Java Exception Handling

Java Exception Handling – NoClassDefFoundError

Today we continue our adventure through the Java Exception Handling series with a close look at the java.lang.NoClassDefFoundError. In most cases, a java.lang.NoClassDefFoundError is thrown when a class reference was available during compile time, but has since disappeared (for whatever reason) during execution.

In this article we’ll explore the java.lang.NoClassDefFoundError in more detail, looking at where it resides in the Java Exception Hierarchy, along with some simple example code and module distribution practices that might lead to java.lang.NoClassDefFoundErrors being thrown in day-to-day development. Let’s get on with the show!

The Technical Rundown

When Should You Use It?

Understanding what might cause a java.lang.NoClassDefFoundError requires an understanding that running a Java application typically hinges on two major steps:

  1. The application must be compiled, which forces Java to grab all relevant and referenced packages/modules from the specified classpath, before it can generate executable code.
  2. The application or target script is then executed, utilizing all previously-compiled packages to properly gain access to the required classes.

That’s a extremely simplified explanation, but the critical aspect is that Java cannot execute an application without first compiling all the relevant code.

To illustrate, here we’ve setup a basic project called ClassLoader that contains two independent classes that we’ll be using: io.airbrake.Main and io.airbrake.Book, which we’re going to include in our compilation and make use of in the code.

Because Java is so dependant on how directory and file structures are built (at least, without using a helper framework like Maven or Gradle), for this example it’ll be important to show how our project is configured. Here’s our basic file structure, where coded entries are files and plain entries are directories:

  • ClassLoader
  • Book
  • io
  • airbrake
  • Book.java
  • ClassLoader
  • io
  • airbrake
  • utility
  • Logging.java
  • Main.java

Normally we’d place classes with identical parent namespacing (e.g io.airbrake.Book and io.airbrake.Main) into the same directory, but it’s important for this example that we separate them.

Once we’ve compiled these classes we’ve created an out/production directory in our main ClassLoader project directory that contains our converted .class files (this won’t always be true, as it depends on how you configure/build your own Java applications, but the overall concept is the same for most scenarios). Thus, our compiled output directory structure looks like this:

  • ClassLoader
  • out
  • production
  • Book
  • io
  • airbrake
  • Book.class
  • ClassLoader
  • io
  • airbrake
  • utility
  • Logging.class
  • Main.class

Many developers will probably use an IDE like IntelliJ IDEA or Eclipse when working with Java, which will (attempt) to automatically handle the classpath on your behalf, based on how you configure your project within the editor. For example, IntelliJ IDEA allows a developer to easily mark any directory as a "Source Root", which informs the editor that it should add that directory to the classpath list for the current project during compilation and execution.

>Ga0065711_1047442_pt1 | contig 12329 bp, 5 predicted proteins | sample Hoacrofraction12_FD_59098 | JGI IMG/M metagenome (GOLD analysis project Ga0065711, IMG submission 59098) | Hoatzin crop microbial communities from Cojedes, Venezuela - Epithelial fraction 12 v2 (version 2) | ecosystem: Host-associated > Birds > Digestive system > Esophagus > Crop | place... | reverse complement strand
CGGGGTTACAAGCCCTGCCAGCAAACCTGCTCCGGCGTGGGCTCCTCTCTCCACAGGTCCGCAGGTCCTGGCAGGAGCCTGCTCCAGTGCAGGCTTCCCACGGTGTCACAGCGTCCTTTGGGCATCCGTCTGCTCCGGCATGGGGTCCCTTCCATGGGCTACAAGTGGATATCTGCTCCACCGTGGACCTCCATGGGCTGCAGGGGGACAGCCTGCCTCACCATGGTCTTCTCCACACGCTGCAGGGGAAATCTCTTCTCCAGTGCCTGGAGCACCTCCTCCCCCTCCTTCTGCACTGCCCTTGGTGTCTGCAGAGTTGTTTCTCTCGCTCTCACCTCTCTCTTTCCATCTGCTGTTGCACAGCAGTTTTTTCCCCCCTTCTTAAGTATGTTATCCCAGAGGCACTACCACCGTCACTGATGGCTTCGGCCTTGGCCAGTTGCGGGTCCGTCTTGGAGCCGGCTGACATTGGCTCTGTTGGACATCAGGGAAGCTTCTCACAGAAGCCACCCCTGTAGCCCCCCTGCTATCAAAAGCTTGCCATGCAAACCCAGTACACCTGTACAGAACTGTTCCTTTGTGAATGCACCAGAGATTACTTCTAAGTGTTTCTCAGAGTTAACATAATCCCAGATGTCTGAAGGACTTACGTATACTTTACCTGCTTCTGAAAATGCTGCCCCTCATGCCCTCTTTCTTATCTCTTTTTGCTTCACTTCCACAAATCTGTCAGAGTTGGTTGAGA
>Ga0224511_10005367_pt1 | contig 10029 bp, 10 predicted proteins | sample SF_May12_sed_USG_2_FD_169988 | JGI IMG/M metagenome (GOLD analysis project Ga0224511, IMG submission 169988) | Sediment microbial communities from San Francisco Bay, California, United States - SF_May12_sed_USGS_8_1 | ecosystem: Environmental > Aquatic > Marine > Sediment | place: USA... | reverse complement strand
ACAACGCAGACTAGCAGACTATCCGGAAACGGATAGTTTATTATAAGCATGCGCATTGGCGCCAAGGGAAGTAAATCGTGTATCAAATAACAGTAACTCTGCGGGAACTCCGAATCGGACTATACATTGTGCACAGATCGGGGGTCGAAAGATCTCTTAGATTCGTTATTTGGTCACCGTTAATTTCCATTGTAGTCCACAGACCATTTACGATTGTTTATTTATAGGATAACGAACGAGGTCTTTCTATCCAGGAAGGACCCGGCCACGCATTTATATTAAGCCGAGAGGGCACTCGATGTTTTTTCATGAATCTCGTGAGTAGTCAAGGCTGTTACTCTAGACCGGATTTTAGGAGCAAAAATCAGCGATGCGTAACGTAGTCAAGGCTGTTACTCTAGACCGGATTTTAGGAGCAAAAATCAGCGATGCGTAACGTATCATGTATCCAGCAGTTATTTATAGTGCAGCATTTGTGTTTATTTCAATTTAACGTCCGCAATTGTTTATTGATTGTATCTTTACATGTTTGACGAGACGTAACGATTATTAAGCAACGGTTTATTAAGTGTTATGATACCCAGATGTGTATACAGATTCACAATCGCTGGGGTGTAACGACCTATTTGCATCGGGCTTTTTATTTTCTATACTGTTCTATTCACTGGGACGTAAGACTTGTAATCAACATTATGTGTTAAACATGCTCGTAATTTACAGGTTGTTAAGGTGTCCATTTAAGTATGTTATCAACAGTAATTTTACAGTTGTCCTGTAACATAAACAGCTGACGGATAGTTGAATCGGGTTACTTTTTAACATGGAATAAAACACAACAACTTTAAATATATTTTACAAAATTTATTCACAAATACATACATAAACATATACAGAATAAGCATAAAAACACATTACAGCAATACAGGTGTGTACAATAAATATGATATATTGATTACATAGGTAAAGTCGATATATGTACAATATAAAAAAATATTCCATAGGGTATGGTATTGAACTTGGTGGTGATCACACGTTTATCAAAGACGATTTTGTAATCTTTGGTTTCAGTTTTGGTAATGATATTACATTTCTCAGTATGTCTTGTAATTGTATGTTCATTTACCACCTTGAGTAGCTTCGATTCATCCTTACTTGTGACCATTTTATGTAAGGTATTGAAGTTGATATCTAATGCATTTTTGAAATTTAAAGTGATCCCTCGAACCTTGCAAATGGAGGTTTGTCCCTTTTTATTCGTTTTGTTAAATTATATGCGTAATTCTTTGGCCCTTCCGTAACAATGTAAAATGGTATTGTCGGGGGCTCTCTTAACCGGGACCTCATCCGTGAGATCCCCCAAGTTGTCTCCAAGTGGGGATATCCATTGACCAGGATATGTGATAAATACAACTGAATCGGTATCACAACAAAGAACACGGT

For this reason, in most cases your development environment will do everything in its power to prevent you from accidentally getting in a situation where a java.lang.NoClassDefFoundError could be thrown. However, in some rare scenarios, particularly if you’re manually altering the classpath value, sometimes a java.lang.NoClassDefFoundError will pop up.

To illustrate this possibility, we’ll finally take a look at the basic code we’re using in this example:

In essence, all we’re doing in Main.main() is creating a new Book instance then attempting to output a basic info string to the console. Remember that, in this particular example, the compiled Main.class and Book.class files are located in slightly different output directories, so we’ll need to include both locations in our classpath value so things will run smoothly. Here we’re issuing the java console command and passing the -classpath parameter with both our ClassLoader and Book subdirectory locations as the two parent directories to be loaded. We’re then calling the io.airbrake.Main class, which will automatically run the Main.main() method for us:

As we can see, the result is what we expected: a new Book was created and we output some basic information about it.

Now, watch what happens if we remove the reference to where our compiled Book class is located (ClassLoader/out/production/Book) in the -classpath parameter value:

Lo and behold, we’ve caused a java.lang.NoClassDefFoundError to be thrown, which we were also able to successfully catch and output using the Logging.log() method. Essentially, what’s happening here is that our source code is configured correctly, and therefore we were able to compile everything just fine, since the JVM was able to locate the necessary io.airbrake.Book.java class file that was referenced. However, because we neglected to reference the compiled version of that Book.java class (in this case, in the form of Book.class, but often in .jar form or otherwise), the JVM couldn’t locate Book during runtime, so a java.lang.NoClassDefFoundError is thrown.

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